Strikes against Al-Qaeda in Yemen ‘were US led’

Recent attacks on Al-Qaeda positions in Yemen, including cruise missile strikes, were led by the United States according to a CBS television report on Saturday.

The channel quoted Sebastian Gorka, a "US special operations expert who trains Yemeni officers," as saying the United States had led the recent ground and air assaults.

"That was very much something executed by the United States, but with heavy support by the Yemeni government," Gorka said.

"It was cruise missile strikes in combination with military units on the ground."

The report comes after President Barack Obama earlier blamed Al-Qaeda in the Arabian Peninsula for arming and training a young Nigerian man who tried to blow up a US airliner on Christmas Day.

The US leader also vowed to hit back at those behind the attack, as his administration faces criticism for failing to prevent the December 25 attack.

"Training camps have been struck; leaders eliminated; plots disrupted," he said in a weekly radio address. "And all those involved in the attempted act of terrorism on Christmas must know: you too will be held to account."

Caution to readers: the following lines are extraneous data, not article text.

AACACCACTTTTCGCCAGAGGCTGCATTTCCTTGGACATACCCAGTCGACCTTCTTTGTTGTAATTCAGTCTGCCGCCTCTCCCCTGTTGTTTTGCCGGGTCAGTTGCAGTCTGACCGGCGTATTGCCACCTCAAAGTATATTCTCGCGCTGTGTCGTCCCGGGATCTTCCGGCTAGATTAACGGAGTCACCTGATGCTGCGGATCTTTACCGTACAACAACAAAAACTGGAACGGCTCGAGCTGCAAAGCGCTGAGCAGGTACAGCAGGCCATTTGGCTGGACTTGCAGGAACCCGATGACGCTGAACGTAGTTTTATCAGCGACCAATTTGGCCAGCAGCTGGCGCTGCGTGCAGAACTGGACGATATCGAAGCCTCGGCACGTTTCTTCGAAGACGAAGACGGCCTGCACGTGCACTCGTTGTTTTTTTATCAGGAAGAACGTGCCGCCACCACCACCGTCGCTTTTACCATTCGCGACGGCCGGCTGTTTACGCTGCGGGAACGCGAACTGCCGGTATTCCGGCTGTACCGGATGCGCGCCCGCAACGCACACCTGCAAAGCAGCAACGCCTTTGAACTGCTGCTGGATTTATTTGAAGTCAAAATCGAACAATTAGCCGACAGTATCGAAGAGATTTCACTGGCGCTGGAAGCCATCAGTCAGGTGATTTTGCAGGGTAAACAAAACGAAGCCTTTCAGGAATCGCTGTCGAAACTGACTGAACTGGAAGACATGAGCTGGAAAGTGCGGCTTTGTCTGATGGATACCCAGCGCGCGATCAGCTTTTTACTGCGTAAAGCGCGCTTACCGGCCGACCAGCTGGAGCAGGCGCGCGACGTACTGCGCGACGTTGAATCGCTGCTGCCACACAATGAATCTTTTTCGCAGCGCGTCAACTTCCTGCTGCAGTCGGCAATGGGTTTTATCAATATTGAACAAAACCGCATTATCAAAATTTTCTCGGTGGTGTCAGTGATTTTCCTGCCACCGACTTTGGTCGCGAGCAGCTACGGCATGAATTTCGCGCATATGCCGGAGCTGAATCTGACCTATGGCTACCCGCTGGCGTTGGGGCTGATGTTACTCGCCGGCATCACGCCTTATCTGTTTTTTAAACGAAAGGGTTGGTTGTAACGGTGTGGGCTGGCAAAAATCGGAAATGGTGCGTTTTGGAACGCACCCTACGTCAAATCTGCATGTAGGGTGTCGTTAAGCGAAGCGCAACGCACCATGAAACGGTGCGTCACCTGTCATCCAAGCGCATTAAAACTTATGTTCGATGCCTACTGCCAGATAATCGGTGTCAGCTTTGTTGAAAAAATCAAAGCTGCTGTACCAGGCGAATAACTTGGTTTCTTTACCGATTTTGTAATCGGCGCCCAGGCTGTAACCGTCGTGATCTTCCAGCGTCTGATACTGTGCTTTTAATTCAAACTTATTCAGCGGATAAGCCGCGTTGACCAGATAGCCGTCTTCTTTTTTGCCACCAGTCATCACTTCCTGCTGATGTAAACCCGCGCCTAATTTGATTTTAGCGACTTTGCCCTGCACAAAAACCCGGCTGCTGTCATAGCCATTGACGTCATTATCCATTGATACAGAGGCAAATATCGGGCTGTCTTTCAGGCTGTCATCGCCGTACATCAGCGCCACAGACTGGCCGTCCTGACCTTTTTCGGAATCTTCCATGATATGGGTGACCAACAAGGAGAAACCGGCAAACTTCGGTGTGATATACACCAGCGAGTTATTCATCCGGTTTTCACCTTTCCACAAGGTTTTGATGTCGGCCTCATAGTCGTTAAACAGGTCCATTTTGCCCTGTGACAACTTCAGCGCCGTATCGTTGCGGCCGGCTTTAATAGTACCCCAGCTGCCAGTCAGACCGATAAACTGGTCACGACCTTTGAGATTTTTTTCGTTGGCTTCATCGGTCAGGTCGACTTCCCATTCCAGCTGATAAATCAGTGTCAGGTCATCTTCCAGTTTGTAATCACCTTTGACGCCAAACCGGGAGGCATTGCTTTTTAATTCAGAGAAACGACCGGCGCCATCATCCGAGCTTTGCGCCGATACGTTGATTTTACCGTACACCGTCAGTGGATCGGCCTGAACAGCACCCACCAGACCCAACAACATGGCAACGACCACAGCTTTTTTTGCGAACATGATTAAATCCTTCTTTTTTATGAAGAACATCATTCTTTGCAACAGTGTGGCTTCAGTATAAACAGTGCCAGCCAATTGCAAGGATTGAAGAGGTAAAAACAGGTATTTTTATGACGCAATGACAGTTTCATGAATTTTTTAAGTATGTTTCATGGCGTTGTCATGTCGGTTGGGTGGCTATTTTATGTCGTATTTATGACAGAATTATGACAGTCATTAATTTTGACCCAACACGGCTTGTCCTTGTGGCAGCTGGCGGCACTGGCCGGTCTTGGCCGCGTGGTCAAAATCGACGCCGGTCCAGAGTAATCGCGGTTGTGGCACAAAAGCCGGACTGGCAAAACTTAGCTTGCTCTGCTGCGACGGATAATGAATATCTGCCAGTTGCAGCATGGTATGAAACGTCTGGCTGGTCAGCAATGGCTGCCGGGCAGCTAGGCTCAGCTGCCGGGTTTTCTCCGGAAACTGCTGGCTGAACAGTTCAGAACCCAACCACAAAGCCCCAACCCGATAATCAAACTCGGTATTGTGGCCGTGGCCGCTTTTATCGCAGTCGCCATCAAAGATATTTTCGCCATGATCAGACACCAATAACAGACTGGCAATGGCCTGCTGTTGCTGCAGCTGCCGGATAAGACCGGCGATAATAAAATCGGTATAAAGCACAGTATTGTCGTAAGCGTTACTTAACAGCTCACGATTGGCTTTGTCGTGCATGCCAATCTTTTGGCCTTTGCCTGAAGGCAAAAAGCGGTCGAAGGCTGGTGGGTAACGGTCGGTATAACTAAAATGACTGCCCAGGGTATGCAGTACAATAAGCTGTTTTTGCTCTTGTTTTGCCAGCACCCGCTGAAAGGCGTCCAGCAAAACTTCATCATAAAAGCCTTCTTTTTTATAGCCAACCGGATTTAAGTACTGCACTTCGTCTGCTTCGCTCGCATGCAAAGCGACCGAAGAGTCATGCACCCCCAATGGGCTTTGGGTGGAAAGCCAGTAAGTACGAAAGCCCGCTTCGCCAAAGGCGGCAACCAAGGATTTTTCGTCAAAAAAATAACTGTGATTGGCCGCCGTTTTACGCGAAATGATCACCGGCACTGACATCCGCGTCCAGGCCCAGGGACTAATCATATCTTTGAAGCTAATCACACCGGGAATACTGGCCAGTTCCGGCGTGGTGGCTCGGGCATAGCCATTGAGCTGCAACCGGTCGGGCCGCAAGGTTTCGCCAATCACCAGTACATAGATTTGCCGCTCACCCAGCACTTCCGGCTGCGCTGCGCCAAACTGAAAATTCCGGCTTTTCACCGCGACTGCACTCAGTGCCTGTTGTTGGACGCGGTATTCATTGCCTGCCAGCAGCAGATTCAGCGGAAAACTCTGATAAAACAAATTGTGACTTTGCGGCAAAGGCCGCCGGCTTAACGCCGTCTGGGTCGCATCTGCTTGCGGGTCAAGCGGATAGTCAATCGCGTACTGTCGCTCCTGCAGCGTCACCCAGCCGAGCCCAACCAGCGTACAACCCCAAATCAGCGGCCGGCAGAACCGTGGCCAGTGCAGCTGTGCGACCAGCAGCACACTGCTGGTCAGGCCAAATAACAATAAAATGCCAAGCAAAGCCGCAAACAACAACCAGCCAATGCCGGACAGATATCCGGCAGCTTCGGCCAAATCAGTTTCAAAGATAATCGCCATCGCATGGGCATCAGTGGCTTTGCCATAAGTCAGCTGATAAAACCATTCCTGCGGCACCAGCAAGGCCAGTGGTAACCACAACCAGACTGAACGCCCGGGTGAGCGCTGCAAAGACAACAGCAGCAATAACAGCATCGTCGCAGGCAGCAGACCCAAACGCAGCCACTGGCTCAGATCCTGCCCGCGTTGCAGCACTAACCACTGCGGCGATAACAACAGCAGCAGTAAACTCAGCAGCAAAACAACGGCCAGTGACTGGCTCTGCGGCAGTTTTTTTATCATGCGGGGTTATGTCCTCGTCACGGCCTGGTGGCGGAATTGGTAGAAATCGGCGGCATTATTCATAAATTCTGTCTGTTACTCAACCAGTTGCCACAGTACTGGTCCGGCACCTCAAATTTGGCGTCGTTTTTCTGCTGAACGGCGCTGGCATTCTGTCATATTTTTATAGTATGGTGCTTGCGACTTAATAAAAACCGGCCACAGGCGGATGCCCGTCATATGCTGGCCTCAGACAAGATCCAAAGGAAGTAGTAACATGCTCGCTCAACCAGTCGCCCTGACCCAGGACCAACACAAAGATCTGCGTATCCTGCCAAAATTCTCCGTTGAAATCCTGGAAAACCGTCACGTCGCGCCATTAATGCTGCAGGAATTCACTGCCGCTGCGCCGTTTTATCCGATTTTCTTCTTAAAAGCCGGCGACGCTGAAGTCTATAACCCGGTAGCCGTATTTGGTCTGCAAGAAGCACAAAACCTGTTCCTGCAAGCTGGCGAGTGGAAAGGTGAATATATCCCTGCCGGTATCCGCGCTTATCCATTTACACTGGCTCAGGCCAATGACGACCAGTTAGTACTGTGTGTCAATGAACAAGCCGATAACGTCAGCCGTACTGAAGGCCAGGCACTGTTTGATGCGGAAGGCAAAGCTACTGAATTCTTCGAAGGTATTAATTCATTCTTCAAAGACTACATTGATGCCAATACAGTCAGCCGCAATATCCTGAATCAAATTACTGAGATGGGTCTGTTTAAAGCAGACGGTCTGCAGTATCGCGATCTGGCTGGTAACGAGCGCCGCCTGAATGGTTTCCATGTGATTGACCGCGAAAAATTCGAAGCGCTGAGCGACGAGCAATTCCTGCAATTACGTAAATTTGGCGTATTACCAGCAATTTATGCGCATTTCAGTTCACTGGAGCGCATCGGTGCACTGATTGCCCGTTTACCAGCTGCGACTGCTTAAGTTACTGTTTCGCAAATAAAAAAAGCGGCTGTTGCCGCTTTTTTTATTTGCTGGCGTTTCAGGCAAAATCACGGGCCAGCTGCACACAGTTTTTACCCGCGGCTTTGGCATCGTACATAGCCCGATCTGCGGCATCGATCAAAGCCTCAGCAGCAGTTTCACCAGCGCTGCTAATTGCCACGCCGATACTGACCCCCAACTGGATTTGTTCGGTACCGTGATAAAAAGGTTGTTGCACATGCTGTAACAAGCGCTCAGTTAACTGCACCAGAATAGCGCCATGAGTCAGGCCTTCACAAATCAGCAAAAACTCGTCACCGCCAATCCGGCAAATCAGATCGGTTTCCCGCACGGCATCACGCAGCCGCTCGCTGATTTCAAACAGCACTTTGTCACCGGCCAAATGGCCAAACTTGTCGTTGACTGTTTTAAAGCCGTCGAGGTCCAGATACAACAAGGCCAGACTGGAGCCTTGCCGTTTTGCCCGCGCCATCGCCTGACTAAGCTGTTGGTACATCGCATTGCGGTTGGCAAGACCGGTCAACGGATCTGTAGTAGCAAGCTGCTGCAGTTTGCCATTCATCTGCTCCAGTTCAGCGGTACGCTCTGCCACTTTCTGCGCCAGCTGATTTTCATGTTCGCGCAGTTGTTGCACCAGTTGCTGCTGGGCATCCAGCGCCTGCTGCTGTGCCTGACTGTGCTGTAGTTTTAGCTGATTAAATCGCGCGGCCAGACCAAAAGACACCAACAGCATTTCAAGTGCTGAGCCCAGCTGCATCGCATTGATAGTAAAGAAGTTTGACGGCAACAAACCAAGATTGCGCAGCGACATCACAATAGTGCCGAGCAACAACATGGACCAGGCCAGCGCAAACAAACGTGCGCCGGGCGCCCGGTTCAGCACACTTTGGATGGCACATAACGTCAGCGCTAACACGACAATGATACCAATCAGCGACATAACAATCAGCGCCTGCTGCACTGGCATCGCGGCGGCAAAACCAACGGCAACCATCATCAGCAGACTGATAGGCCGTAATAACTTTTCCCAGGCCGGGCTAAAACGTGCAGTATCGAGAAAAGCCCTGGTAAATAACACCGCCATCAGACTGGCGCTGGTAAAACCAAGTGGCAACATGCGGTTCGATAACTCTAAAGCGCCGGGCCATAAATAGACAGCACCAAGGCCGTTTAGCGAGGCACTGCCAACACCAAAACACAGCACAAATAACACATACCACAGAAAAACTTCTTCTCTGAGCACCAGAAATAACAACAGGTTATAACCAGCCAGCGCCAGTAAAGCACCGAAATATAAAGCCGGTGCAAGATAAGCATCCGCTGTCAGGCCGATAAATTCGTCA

Yemeni forces launched raids on suspected Al-Qaeda targets on December 17 and 24, killing more than 60 Islamist militants.

Several others were also wounded in clashes this week in a western province of the impoverished Arabian peninsula state which lies north of Somalia across the Gulf of Aden.

On Saturday security sources said Yemeni army reinforcements had been sent to the eastern provinces of Abyan, Bayada and Shawba, where Al-Qaeda militants have hideouts.

"These measures are part of operations to hunt down elements of Al-Qaeda, prevent any attempt of a response after the raids, and tighten the noose around extremists," one of the sources said.

 

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